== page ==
When women hear they have uterine fibroids, they are often understandably worried. Their reaction could be primed by girlfriends, family members or even a doctor. Many voices can chime in about what fibroids are, how to best treat them and how they impact a woman’s health.
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But there’s lots of misinformation out there about fibroids. Lingering beliefs about them are simply wrong.
Fibroids, which are made up of benign muscular and fibrous tissues, are incredibly common. About half of all women have them. Most fibroids never cause any symptoms.
Women of African, Caribbean and African-American descent are more likely to have fibroids. (As many as 80 percent of women of those ethnicities may have fibroids, according to some estimates.)
Let’s examine four myths about uterine fibroids, and get to the truth:
Myth 1: Fibroids are cancer.
Fact: Some people may call them ‘fibroid tumors,’ but they’re not cancerous and rarely lead to cancer. As I tell my patients, fibroids are present and a passenger, but not a problem.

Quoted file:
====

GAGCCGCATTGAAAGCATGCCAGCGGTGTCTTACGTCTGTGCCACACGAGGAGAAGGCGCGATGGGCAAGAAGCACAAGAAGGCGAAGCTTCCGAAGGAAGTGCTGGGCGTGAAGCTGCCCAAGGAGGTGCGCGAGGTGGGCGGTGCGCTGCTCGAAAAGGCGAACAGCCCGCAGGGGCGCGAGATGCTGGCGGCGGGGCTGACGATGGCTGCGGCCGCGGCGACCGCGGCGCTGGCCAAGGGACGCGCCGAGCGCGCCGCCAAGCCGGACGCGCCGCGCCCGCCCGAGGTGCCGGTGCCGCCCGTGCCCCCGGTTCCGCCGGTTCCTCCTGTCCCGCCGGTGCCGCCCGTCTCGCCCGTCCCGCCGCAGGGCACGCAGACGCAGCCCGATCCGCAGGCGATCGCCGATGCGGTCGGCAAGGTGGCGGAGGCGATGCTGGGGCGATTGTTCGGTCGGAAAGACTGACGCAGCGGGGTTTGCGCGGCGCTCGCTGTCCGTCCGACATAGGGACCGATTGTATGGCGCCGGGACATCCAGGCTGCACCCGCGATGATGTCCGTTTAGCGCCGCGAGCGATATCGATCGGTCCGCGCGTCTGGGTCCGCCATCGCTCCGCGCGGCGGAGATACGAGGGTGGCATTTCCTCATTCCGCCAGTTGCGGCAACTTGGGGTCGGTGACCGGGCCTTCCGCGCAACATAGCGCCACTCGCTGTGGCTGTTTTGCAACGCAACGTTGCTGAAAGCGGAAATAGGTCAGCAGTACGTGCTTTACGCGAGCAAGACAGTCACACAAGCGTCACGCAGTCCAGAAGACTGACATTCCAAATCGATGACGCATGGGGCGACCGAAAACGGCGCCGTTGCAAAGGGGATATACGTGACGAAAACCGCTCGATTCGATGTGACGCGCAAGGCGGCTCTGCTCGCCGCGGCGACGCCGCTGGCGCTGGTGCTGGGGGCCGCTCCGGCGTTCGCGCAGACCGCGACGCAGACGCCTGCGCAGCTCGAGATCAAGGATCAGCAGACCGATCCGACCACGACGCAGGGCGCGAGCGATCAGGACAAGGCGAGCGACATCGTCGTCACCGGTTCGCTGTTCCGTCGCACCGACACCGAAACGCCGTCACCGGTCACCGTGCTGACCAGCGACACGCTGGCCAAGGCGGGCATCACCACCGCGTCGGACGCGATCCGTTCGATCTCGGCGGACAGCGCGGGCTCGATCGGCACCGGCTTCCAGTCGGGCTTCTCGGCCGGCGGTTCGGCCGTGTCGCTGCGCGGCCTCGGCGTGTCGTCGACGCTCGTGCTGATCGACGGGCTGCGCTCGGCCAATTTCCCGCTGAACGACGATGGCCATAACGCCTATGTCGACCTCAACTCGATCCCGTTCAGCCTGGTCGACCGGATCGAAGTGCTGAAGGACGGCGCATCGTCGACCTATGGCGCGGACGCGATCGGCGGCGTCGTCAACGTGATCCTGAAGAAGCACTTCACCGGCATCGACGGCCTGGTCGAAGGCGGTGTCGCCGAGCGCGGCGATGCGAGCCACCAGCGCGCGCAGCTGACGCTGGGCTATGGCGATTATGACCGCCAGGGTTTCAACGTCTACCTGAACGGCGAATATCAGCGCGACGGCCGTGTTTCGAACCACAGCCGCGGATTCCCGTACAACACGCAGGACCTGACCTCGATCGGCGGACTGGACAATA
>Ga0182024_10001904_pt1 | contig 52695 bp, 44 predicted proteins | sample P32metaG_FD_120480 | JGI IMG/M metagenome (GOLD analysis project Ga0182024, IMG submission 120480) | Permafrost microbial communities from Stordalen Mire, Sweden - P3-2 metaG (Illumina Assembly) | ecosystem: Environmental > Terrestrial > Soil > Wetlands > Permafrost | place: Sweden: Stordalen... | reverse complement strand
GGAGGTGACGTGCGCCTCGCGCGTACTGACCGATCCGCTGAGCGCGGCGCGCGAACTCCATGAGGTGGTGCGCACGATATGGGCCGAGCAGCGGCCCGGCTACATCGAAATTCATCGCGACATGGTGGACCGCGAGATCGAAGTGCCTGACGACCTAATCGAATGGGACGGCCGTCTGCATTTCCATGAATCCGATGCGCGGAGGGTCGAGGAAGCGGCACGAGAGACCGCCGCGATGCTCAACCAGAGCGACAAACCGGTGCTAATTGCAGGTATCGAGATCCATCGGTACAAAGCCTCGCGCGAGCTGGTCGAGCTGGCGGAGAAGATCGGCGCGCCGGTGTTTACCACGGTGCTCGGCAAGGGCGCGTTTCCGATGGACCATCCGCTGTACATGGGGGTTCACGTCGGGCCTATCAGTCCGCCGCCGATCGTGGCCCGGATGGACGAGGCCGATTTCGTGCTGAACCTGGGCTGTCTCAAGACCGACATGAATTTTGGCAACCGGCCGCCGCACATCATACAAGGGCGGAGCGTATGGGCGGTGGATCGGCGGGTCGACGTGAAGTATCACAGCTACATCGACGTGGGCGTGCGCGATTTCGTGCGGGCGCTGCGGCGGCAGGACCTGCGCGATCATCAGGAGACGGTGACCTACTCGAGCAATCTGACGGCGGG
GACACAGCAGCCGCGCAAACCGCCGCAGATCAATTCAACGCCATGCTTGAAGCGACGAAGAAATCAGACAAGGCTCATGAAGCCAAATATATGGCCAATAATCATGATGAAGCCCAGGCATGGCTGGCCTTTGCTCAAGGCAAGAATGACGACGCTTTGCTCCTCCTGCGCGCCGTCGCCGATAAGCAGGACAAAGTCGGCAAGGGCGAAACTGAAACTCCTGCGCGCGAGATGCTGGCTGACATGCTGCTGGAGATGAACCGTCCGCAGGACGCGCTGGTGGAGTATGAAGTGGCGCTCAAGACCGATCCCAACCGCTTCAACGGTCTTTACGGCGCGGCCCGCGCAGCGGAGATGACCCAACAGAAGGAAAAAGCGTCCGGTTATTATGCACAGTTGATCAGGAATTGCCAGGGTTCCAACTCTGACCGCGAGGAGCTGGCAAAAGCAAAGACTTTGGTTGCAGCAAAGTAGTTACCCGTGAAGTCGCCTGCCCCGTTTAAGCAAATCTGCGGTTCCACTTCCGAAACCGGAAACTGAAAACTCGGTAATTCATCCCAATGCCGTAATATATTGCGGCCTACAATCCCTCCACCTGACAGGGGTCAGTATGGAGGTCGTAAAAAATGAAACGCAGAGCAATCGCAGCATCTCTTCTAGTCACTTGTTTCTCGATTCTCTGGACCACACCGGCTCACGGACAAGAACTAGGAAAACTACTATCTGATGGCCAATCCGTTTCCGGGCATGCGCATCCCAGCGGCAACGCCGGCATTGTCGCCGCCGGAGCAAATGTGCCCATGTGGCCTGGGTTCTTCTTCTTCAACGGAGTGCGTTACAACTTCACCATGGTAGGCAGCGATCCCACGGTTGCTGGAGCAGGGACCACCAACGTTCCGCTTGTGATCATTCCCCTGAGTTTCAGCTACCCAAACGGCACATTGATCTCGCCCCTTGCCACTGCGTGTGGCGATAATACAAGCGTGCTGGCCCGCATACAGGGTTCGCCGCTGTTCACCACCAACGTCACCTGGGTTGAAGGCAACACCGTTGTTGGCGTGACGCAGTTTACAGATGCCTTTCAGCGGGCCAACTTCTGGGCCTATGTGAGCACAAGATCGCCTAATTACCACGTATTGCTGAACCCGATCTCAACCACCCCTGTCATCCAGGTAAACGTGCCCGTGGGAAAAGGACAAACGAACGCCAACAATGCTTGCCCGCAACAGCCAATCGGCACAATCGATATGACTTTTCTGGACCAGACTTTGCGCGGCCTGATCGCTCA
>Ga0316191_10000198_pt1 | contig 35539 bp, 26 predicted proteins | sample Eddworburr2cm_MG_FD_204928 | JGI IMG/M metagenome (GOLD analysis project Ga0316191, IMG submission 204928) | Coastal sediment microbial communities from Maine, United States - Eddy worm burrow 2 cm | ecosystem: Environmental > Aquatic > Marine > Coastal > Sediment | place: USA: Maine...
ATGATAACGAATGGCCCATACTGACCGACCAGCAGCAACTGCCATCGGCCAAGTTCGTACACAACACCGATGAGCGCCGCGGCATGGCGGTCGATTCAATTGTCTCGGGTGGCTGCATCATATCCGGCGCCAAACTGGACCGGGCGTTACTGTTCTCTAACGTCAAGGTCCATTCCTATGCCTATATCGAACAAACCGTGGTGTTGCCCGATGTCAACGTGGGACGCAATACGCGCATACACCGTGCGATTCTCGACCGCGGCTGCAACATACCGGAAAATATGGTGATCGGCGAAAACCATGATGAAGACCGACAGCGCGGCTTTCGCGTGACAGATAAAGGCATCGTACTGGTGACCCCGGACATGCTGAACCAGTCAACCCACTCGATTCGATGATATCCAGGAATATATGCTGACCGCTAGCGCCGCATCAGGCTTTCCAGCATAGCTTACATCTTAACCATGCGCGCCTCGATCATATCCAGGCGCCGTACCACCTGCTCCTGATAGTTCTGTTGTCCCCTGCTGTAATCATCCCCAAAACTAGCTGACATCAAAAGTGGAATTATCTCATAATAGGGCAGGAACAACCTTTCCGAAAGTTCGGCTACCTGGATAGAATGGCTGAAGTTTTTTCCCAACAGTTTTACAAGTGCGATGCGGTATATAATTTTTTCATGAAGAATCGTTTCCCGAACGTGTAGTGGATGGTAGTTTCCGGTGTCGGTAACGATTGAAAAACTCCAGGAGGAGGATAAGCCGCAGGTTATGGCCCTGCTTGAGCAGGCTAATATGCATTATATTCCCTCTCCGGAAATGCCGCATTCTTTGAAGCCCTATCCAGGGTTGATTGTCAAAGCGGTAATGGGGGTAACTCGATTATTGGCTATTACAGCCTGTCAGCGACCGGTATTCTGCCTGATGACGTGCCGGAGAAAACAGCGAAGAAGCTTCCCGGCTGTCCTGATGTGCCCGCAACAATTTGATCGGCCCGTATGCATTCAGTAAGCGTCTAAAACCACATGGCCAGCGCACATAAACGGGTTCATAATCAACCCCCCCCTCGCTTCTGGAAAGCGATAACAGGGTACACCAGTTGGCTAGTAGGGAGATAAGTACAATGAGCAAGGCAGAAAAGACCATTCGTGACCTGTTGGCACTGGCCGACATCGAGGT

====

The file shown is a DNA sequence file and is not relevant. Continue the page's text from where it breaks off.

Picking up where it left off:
Myth 2: If I have fibroids, I’ll need a hysterectomy.
Fact: By age 60, one out of three American women has had a hysterectomy, and only 10 percent of those were for cancer.
The risks are significant. Of the 650,000 hysterectomies done each year, there are 1,000 deaths from blood loss or surgical complications. That’s why every woman who gets a recommendation for a hysterectomy should seek a second opinion. This is especially true if you are planning to have children.
The symptoms of fibroids can usually be managed without surgery. In fact, medications or minimally invasive treatment options are available and generally effective.
Myth 3: Fibroids will cause infertility.
Fact: It’s rare that fibroids interfere with a woman’s ability to conceive. Too often I see women who become pregnant unexpectedly, even though they had heard they could never have children because of fibroids.
Even if we have to remove the fibroids surgically, we can often leave the uterus intact for pregnancy.
Myth 4: ‘I’m having urgency of urination / constipation / other symptoms, so it must be fibroids.’
Fact: Having chest pain doesn’t always mean you’re having a heart attack. It’s the same with fibroids — the symptoms are common and could be associated with many different health conditions.
Urgency of urination, for example, can signal fibroids, but it can also be a sign of diabetes or result from obesity. Fibroids can cause constipation, but constipation is also associated with thyroid problems or a poor diet.
The bottom line
The most important thing that you can do is be proactive and vocal about your own healthcare.